Mobile phones will be banned in primary school classrooms in a New South Wales Government bid to reduce online bullying and risk factors associated with students’ mental health.

The introduction of the new law was announced Thursday and followed a commission in June led by psychologist Dr Michael Carr-Gregg.

Under the new rules, students will be allowed to bring their phones onto school grounds, but will have to hand them over as they arrive and collect them at the end of the day.

Public high schools can choose to implement the mobile phone ban, although it will not be mandatory.

Premier Gladys Berejiklian supported the change, saying teachers had long battled against distractions and bullying in the school environment.

She said mobile phones were distracting for students and could be considered “dangerous” if social media apps were used to target students.

“Mobile phones, unfortunately, are not only distracting but also causing stress for young children – and we can’t have that continue,” Ms Berejiklian told Seven’s Sunrise.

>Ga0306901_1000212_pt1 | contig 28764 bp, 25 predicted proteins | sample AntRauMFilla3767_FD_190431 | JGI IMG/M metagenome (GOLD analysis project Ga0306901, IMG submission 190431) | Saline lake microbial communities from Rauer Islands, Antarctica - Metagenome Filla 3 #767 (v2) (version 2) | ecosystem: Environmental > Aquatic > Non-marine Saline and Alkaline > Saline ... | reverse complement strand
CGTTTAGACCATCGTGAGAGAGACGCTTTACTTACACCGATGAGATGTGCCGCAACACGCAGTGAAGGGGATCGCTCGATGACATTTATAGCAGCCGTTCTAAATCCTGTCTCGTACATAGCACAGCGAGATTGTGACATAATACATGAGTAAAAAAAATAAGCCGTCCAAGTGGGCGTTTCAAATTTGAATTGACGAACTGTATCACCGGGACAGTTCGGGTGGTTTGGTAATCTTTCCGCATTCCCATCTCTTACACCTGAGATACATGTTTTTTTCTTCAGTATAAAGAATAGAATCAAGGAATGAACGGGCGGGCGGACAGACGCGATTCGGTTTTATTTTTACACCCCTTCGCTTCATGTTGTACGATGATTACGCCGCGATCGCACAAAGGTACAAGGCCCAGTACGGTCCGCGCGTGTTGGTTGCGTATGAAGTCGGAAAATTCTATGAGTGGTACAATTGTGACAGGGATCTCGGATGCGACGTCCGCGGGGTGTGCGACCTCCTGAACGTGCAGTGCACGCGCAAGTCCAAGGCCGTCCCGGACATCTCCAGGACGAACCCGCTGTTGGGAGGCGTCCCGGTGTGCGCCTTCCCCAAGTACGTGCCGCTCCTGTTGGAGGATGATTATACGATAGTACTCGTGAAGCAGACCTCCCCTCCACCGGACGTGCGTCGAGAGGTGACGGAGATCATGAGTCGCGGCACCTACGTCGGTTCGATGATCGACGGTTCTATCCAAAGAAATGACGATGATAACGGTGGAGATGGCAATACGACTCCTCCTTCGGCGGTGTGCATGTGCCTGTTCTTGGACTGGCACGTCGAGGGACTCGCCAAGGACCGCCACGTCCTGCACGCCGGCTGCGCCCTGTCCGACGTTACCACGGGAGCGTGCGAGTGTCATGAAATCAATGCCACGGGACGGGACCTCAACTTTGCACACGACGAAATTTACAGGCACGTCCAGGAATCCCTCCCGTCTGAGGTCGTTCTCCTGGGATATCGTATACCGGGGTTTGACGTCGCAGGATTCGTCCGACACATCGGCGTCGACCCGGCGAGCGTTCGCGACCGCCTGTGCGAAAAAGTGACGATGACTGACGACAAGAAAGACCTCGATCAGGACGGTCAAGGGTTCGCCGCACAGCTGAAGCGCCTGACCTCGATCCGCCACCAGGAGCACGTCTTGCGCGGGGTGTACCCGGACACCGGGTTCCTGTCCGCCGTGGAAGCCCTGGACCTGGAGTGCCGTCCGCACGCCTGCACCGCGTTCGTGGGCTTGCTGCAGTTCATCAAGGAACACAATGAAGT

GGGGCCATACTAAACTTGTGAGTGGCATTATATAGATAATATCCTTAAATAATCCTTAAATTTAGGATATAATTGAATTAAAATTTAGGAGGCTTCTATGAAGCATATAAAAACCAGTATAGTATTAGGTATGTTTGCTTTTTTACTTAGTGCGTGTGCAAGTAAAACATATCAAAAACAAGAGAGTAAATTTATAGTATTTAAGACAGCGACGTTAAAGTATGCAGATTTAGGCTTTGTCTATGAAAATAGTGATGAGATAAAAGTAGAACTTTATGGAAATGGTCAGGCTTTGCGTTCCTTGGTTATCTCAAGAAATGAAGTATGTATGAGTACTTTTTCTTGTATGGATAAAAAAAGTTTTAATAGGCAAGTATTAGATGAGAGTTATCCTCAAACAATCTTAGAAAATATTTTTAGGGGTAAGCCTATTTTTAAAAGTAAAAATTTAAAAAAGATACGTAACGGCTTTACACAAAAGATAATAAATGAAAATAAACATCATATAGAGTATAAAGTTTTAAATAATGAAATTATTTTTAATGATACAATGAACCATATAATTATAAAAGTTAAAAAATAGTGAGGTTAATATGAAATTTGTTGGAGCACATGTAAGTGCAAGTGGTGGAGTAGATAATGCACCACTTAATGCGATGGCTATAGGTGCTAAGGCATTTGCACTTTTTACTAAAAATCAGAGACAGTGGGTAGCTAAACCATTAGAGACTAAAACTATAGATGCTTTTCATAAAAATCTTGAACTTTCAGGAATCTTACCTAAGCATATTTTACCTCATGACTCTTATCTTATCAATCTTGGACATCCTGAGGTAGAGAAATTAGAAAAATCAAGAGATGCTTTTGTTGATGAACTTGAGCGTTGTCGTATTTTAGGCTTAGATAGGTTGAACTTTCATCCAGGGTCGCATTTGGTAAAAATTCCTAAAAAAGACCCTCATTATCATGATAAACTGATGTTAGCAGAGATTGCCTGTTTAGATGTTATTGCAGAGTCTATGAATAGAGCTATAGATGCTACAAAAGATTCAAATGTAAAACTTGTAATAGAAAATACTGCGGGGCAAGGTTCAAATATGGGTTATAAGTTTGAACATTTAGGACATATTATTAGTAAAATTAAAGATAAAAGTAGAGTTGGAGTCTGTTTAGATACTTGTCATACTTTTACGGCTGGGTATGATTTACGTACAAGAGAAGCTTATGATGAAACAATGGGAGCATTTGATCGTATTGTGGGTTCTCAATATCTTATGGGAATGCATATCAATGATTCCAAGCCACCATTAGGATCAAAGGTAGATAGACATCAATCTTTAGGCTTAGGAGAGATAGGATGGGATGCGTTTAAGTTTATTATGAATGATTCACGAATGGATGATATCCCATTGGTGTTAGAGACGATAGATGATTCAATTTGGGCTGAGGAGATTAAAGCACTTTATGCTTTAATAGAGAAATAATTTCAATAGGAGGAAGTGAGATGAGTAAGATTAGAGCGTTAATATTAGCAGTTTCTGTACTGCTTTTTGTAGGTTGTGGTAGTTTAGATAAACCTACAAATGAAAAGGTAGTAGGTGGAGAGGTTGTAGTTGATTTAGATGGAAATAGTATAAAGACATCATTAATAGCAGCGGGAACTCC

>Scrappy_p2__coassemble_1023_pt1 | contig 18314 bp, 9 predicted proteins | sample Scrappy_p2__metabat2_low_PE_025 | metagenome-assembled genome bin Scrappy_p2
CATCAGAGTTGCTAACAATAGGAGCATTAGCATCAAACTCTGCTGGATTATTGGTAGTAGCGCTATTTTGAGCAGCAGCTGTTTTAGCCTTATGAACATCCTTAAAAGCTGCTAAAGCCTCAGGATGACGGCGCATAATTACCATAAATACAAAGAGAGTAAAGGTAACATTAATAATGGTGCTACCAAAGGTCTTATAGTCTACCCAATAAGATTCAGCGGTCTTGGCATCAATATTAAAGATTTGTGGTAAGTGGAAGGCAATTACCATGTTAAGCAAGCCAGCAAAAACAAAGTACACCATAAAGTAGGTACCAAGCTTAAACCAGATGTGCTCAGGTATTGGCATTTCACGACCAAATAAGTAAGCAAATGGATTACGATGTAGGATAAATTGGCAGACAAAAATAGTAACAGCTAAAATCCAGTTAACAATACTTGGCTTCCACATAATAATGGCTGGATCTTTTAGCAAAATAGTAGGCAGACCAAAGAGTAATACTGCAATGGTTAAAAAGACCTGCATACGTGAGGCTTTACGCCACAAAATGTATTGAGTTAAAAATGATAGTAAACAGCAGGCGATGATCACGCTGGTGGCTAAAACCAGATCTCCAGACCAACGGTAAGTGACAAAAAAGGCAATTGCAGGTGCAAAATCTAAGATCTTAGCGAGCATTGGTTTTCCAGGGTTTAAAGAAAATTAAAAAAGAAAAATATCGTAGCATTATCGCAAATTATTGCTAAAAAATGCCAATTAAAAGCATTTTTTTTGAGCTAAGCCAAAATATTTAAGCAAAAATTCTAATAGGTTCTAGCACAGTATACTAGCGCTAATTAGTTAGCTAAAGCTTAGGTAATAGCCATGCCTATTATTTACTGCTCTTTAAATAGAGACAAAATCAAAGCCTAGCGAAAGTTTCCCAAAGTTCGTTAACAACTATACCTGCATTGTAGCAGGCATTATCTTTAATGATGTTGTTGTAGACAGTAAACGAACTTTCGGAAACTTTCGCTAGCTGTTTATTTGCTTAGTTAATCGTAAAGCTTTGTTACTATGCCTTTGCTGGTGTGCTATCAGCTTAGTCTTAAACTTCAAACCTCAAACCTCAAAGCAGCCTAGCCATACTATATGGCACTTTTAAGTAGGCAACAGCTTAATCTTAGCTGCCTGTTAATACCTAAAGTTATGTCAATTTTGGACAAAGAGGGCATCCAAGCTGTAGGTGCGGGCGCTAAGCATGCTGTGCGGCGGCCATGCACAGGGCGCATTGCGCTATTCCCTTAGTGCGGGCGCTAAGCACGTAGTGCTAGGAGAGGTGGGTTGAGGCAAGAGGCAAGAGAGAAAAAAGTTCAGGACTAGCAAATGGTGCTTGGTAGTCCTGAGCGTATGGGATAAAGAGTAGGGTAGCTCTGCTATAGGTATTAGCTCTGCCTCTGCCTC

“We want to ensure mobile phones and other smart devices complement students’ learning, and are handled at school in an age-appropriate way,” she told reporters Thursday.

Dr Carr-Gregg said schools had a duty of care to protect its students from the risks mobile phones posed on their mental health.

He called on parents to strip their children of phones with cameras and internet access, instead allowing them devices with basic calling and messaging functions.

The law follows an anti-bullying campaign launched in the wake of the suicide of 12-year-old Dolly Everett in January, who dealt with relentless cyberbullying from students at her school.

If you or someone you know needs help, contact Lifeline on 13 11 14 or Kids Helpline on 1800 551 800, or visit